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Grammar Review. Unit 2. Figurative Language. Idiom- a group of words with a special meaning Simile- a comparison using like or as Metaphor- a comparison that says something is something Personification- gives human qualities to an animal or thing Hyperbole- an obvious exaggeration.

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Figurative language
Figurative Language

  • Idiom- a group of words with a special meaning

  • Simile- a comparison using like or as

  • Metaphor- a comparison that says something is something

  • Personification- gives human qualities to an animal or thing

  • Hyperbole- an obvious exaggeration


Idiom
Idiom

  • She spilled the beans about our neighbor’s new baby.

    OR


Idiom1
Idiom

  • She spilled the beans about our neighbor’s new baby.

    She told someone.


Simile
Simile

  • The baby’s cheeks are as smooth as a peach.

    What tells you this is a simile?


Simile1
Simile

  • The baby’s cheeks are as smooth as a peach.

    What tells you this is a simile?

    The word as tells us this is a simile.

    Another word is like.


Metaphor
Metaphor

  • Mom says our neighbor’s baby is a little lamb.

    Why is this a metaphor?


Metaphor1
Metaphor

  • Mom says our neighbor’s baby is a little lamb.

    Why is this a metaphor?

    It’s a comparison of the baby and the lamb using the word is.


Personification
Personification

  • The toys in the baby’s room begged us to play with them.


Personification1
Personification

  • The toys in the baby’s room begged us to play with them.

    Can toys really beg you to play with them?

    Nope! That’s something people do.

Please play with me!!!


Hyperbole
Hyperbole

  • The baby’s sweater was the tiniest thing I’ve ever seen.

    Why is this a hyperbole?


Hyperbole1
Hyperbole

  • The baby’s sweater was the tiniest thing I’ve ever seen.

    Why is this a hyperbole?

    Is this really the tiniest thing you’re ever seen?



That man is as tall as my house. being used on the next few slides.


Hyperbole being used on the next few slides.

That man is as tall as my house.



Metaphor being used on the next few slides.

My bedroom is a freezer when the air conditioner is on!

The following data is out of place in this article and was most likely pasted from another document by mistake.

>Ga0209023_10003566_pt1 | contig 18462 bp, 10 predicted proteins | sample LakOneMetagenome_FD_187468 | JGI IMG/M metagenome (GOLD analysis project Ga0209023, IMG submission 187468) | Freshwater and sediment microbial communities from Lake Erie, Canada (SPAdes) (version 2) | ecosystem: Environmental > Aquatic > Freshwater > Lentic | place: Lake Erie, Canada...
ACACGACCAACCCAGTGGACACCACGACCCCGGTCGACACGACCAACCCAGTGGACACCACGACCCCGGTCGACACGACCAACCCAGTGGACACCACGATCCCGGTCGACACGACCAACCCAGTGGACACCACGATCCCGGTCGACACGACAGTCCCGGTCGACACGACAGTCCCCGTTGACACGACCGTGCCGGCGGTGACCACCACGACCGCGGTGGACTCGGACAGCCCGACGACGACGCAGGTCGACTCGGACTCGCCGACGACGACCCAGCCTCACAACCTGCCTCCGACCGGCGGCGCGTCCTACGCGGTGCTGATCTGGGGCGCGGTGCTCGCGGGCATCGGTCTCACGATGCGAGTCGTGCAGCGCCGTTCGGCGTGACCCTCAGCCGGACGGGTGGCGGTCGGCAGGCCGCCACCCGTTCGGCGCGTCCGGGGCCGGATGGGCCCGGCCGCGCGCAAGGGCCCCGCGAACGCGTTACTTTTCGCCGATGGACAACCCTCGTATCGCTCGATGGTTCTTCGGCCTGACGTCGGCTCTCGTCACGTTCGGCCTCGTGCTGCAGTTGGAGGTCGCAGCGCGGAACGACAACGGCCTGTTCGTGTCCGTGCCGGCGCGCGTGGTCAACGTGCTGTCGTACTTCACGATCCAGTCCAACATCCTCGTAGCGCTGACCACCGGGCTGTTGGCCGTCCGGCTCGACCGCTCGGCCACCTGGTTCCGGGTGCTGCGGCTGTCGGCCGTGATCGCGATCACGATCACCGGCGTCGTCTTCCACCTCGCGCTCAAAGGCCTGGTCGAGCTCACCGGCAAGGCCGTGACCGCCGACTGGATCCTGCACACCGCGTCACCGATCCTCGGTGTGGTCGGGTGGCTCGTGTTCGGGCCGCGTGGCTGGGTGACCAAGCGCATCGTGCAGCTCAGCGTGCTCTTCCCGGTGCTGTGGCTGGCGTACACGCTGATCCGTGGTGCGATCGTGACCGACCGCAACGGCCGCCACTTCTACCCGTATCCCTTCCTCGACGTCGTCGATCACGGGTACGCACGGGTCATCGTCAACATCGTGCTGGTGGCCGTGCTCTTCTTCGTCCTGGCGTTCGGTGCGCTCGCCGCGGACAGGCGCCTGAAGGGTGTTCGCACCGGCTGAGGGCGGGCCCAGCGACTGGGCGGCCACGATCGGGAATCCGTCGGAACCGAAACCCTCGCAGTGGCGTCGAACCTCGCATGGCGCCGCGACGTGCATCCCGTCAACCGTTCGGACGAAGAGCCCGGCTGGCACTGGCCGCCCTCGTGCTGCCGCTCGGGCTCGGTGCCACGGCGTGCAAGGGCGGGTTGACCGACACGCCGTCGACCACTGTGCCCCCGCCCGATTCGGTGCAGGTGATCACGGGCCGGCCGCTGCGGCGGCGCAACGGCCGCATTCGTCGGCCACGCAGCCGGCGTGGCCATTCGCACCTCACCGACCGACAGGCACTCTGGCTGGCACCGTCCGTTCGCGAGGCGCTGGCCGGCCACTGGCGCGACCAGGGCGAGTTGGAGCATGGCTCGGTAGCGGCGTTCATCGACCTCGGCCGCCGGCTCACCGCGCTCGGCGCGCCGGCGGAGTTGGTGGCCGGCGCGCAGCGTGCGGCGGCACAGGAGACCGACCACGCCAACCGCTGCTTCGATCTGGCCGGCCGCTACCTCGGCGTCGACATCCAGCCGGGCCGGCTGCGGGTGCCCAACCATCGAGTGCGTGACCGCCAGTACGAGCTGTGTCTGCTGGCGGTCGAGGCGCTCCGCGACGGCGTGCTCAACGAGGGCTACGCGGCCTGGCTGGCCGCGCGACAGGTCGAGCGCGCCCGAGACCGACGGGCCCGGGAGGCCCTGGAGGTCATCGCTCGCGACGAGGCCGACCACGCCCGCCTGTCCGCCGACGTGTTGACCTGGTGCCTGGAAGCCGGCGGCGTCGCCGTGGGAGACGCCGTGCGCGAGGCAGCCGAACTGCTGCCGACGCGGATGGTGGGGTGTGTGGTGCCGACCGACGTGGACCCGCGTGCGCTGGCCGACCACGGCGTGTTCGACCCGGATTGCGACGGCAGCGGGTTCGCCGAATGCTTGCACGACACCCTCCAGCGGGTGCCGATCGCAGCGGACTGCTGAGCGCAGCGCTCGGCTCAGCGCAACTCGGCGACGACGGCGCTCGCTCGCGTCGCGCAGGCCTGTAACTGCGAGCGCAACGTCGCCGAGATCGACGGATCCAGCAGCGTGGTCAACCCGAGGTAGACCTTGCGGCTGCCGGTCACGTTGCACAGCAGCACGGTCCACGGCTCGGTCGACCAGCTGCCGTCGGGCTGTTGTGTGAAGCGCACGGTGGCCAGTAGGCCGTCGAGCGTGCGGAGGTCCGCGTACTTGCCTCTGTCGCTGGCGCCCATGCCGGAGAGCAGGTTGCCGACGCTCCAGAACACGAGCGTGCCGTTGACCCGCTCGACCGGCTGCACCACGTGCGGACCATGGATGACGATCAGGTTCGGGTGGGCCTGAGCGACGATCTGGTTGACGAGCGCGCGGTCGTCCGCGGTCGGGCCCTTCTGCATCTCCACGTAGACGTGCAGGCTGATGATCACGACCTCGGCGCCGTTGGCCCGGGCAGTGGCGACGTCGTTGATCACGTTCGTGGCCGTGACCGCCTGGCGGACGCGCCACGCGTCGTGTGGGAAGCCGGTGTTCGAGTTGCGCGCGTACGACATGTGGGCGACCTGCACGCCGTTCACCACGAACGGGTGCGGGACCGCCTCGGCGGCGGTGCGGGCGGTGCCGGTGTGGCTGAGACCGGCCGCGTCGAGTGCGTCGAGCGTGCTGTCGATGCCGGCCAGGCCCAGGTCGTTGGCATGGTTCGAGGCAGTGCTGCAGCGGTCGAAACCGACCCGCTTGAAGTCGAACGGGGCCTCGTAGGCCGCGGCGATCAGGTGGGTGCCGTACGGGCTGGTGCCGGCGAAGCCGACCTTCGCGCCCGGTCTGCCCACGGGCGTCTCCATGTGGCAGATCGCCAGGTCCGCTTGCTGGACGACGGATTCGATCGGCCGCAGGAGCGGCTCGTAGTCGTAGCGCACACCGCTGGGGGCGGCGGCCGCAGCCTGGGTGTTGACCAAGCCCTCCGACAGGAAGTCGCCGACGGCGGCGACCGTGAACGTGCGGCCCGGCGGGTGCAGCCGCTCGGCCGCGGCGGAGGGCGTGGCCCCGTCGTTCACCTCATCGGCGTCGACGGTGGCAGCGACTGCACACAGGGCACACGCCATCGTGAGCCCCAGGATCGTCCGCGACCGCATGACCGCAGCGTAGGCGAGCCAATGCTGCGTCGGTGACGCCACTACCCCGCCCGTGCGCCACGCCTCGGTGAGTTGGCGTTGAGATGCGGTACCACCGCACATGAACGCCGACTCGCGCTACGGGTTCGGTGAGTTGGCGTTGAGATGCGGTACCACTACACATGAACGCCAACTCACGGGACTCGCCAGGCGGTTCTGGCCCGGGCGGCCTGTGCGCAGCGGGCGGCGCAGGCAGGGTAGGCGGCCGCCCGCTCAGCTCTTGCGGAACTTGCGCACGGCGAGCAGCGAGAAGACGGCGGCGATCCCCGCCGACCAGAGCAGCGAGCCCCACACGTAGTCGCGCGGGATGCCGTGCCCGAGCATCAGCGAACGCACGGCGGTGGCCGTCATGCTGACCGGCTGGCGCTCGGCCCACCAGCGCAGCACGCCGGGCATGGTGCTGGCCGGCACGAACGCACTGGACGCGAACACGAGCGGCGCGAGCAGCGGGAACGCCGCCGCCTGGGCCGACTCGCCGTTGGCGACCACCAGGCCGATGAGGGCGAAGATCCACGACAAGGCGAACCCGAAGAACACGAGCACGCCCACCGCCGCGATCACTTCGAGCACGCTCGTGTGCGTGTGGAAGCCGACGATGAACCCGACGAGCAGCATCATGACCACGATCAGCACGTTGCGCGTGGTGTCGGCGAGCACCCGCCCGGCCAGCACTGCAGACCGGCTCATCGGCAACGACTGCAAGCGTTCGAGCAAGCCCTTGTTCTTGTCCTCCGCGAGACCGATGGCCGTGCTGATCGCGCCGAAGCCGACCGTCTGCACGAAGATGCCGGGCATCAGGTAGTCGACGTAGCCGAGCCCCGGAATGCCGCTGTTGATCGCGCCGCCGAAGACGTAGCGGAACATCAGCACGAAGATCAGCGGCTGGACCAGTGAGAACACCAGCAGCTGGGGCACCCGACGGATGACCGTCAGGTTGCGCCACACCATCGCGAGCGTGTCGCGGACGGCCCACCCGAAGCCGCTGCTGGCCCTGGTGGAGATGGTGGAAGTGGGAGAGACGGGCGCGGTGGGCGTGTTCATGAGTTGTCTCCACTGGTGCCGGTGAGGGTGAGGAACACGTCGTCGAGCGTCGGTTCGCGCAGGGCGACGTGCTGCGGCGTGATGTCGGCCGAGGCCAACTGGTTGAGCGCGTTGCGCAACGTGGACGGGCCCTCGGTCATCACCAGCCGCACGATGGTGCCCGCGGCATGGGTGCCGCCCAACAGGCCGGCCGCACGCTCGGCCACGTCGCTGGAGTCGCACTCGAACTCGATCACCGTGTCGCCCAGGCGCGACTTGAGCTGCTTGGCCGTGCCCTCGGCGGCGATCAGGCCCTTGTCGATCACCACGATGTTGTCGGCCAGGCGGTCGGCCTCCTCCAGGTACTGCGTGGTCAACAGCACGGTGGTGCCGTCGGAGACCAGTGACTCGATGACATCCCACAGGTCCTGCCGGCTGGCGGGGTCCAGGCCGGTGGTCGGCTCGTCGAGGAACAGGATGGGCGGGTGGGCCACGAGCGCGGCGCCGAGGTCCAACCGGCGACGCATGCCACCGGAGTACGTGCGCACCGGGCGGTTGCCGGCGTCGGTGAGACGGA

The stars winked at me from the dark sky. being used on the next few slides.


Personification being used on the next few slides.

The stars winked at me from the dark sky.

Stars can’t really wink.



Idiom her head!

My mom sees everything I do! She has eyes in the back of her head!



Simile her head!

My Halloween candy is as hard as a rock!


Subjects and predicates
Subjects and Predicates her head!

  • Subject- tells who or what a sentence is about.

  • Predicate- tells what that person or thing is or does.

    The boy played soccer with his friends.


Subjects
Subjects her head!

  • Simple subject- one thing

  • Compound subject- 2 or more things

    The boy played soccer with his friends. (one subject- simple)

    The boy and his sister played soccer with their friends. (two subjects- compound)


Predicates
Predicates her head!

  • Simple predicate- one action

  • Compound predicate- 2 or more actions

    Cassie skated at the park. (one action- simple)

    Cassie skated and climbed at the park. (2 actions- compound)


Sentences
Sentences her head!

  • Simple sentence- subject and predicate, also an independent clause

  • Compound sentence- 2 simple sentences combined using and, or, or but.

  • Complex sentence- an independent and dependent clause combined with such words as since, while, and because.


Try to label the underlined part of each sentence on the next few pages. These take practice!


My brother next few pages. These take practice!reads for at least fifteen minutes everyday.

Simple predicate or Complete predicate


My brother next few pages. These take practice!readsfor at least fifteen minutes everyday.

Simple predicate

(only one word about what someone is doing)


The boys next few pages. These take practice!ran down the field.

Simple predicate or Complete predicate


The boys next few pages. These take practice!ran down the field.

Complete predicate

(the entire predicate, not just one word)


John and Nick next few pages. These take practice! from first grade are boy scouts.

Complete subject Compound subject

Compound predicate Complete predicate


John and Nick next few pages. These take practice!from first grade are boy scouts.

Compound subject

(more than one subject)


The teacher next few pages. These take practice!stapled and stacked the papers.

Complete predicate or Compound predicate


The teacher next few pages. These take practice!stapled and stacked the papers.

Compound predicate

(2 actions)


Because she was tired next few pages. These take practice!, she went to bed early.

Dependent Clause or Independent Clause


Because she was tired next few pages. These take practice!, she went to bed early.

Dependent Clause

(This could not be a sentence on its own so it is dependent.)


Brooke went to the beach, and she built a sand castle next few pages. These take practice!.

Compound Sentence or Complex Sentence


Brooke went to the beach, next few pages. These take practice!and she built a sand castle.

CompoundSentence

(When you see and (or or but) you know it is a compound sentence.)


Because you have school tomorrow, you should not stay up too late.

Compound Sentence or Complex Sentence


Because you have school tomorrow, you should not stay up too late.

Complex Sentence

(one dependent clause and one independent clause)


Keep practicing
Keep practicing! late.

Make up your own sentences:

Make one simple sentence, one compound sentence, and one complex sentence.

In your complex sentence, label your dependent clause with a D and your independent clause with an I.


Study hard
Study hard! late.

Good luck!


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